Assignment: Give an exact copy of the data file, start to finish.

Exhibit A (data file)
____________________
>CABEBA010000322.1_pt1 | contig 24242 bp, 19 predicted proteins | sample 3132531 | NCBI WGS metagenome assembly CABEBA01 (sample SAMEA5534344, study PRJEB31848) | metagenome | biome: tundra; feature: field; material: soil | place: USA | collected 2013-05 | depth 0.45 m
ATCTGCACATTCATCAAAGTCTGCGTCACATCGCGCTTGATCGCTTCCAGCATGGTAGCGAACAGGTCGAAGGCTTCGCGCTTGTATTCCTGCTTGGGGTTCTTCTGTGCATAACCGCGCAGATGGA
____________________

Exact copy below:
>CABEBA010000322.1_pt1 | contig 24242 bp, 19 predicted proteins | sample 3132531 | NCBI WGS metagenome assembly CABEBA01 (sample SAMEA5534344, study PRJEB31848) | metagenome | biome: tundra; feature: field; material: soil | place: USA | collected 2013-05 | depth 0.45 m
ATCTGCACATTCATCAAAGTCTGCGTCACATCGCGCTTGATCGCTTCCAGCATGGTAGCGAACAGGTCGAAGGCTTCGCGCTTGTATTCCTGCTTGGGGTTCTTCTGTGCATAACCGCGCAGATGGA